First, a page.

It is a basic notion that “truth” is all that matters. In terms of knowledge, in terms of decisions, in terms of existence: the only sine qua non is that the basis of action and consideration is “true.”
Theoretically, this may in fact hold up, but in practice, “perception” is something that can have a long life, whether or not it corresponds to the truth.
The reason why I bring this up is because in the office today I walked into the break room for a coffee and some financial news network was on the TV. And I noticed, for the first time, that right along with the NASDAQ, the Euro, and the price of crude, they were showing the live price of Bitcoin.
This is astounding for many reasons.
First of all, it proves conclusively that all those who, at least initially, predicted that Bitcoin would perish ignominiously (people such as Jamie Dimon, Nassim Taleb, Alan Greenspan, Paul Krugman, etc.) are WRONG. Absolutely, unequivocally wrong.
Bitcoin has made it. Everyone knows what it is. Not many people know how it works. But they know it exists. And because they know it exists, over time, people will understand it more and more. And with that understanding, people will start to question the orthodoxy of national fiat monetary monopolies. People will become accustomed to holding and exchanging multiple private forms of currencies. And, people will come to understand how the power to issue currency has been abused by the central banks, and how this unilateral monetary system has created such problems as inflation, fiscal deficits, and the wealth gap that people always recognize as problems but don’t understand where they come from and how they’re solved.
Does Bitcoin have its enemies? Naturally. And this, too, is indicative of its rising power. No powerful force in history has been without its enemies. Rockefeller’s Standard Oil was broken up by the government. Glass-Steagall broke up the banks when it was perceived that they had become too powerful. Today, Jeff Bezos has become the target of the government’s current need to bust up a big company. SEC chairman Gensler recently spoke before Congress. It was a speech full of poorly-chosen metaphors that tried to paint Bitcoin as some evil force, but what it really did was give it its imprimatur as the newest powerful force in the global economy.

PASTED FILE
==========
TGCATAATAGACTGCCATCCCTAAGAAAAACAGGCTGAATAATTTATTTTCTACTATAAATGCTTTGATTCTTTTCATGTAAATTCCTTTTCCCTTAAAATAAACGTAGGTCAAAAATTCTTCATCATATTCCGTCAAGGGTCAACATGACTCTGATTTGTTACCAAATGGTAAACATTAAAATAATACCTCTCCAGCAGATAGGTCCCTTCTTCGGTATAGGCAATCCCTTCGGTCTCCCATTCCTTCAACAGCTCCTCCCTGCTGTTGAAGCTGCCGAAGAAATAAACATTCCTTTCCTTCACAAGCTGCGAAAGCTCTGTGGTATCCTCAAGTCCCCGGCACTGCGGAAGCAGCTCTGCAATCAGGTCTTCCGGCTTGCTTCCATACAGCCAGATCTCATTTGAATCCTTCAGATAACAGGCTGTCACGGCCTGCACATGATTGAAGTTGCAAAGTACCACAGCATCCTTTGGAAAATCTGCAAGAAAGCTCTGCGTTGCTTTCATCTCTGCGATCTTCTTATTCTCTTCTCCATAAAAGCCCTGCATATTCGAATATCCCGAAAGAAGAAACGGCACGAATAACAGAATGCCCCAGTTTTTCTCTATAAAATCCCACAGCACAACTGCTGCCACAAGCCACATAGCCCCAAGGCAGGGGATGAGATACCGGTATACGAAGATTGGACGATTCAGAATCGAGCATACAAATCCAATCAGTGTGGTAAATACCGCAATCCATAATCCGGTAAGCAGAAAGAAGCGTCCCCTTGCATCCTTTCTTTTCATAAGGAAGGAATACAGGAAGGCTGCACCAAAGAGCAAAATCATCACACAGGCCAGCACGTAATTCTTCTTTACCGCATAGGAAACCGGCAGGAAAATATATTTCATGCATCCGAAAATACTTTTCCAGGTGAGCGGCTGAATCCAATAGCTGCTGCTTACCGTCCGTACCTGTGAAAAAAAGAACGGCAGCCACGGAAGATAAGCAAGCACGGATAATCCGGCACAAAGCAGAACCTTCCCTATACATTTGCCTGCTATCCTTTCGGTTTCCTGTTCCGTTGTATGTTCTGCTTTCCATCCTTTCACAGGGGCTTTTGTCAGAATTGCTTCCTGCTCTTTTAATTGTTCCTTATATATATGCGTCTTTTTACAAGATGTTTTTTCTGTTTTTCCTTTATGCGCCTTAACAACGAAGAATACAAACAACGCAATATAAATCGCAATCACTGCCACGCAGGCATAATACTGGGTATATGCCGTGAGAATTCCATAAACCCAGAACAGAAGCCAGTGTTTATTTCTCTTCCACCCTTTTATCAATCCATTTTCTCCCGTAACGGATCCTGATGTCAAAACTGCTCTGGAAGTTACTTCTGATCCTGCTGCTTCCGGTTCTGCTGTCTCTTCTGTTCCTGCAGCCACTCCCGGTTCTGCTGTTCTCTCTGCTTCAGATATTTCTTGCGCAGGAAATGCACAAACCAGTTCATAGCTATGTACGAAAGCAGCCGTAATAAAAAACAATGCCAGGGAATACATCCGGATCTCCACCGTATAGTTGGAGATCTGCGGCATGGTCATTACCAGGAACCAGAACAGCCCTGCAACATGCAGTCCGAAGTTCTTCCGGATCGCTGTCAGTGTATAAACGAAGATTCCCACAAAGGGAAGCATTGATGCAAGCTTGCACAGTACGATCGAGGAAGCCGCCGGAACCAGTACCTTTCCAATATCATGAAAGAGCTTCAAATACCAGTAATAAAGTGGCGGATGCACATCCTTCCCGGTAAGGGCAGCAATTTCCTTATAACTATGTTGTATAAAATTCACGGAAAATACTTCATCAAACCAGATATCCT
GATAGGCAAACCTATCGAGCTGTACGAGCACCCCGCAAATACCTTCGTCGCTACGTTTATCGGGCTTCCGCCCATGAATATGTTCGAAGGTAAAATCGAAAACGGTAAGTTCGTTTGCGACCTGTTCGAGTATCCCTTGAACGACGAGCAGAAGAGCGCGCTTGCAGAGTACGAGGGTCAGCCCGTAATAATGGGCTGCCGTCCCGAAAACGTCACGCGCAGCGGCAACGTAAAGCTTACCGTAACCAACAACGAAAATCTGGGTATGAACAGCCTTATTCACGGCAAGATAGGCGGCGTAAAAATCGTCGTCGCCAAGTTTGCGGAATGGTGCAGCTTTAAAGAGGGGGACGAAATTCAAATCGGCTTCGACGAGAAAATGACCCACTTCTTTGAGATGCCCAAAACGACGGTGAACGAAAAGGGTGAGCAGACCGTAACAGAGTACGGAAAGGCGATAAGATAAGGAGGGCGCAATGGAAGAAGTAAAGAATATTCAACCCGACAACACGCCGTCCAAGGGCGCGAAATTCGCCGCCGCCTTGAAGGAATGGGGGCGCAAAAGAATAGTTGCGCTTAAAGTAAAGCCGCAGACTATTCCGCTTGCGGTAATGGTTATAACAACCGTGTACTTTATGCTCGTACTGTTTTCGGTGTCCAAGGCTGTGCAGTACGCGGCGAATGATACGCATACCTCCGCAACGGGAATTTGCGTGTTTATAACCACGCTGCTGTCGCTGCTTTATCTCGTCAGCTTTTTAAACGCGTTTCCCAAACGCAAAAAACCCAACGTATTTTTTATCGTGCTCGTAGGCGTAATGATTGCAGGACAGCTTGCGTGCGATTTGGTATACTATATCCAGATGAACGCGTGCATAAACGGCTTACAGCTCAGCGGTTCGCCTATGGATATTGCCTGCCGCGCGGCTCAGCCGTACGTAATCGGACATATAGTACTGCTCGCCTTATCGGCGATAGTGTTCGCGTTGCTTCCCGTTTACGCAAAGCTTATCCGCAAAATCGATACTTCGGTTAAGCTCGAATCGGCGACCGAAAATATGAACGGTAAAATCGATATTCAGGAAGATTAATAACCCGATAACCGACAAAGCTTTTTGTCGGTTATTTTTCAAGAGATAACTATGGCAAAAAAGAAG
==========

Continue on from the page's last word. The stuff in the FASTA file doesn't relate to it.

Of course, the central banks and governments of the world have no one to blame but themselves for the existence of Bitcoin. If taxes were reasonably low, if transferring money around the globe were quick and easy (as it should be given our current state of technology), if the money supply were not skyrocketing into the stratosphere, THERE WOULD BE NO NEED, NOR EVEN A DESIRE, FOR BITCOIN.
But Bitcoin, now, is here to stay. It may not stay exactly what it is today. It may be that Ethereum or some other coin, takes its place at the top. But the idea that national fiat currencies are the only rational form of money is gone. Perception has been changed. Because while perception does not always jibe with the truth, sometimes it is the path that leads to the truth when the truth is too obscure to see.
Perception is what needed to change for us to realize that we could ride in some random person’s car instead of waiting in the cold for a non-existent cab in Times Square. Perception is what needed to change for us to realize that we could stay at a marvelous apartment in Buenos Aires for $150 a night, instead of at a 5-star hotel for $500 a night. And perception is what we need to realize that we can hold our wealth in digital coins that can be easily exchanged peer-to-peer instead of dollars or euros that pay us zero interest and come attached with a long list of annoying fees.
For change to happen, the first step is a change in perception. A lightbulb that gets turned on to allow us to see a possibility. And that is where we are today.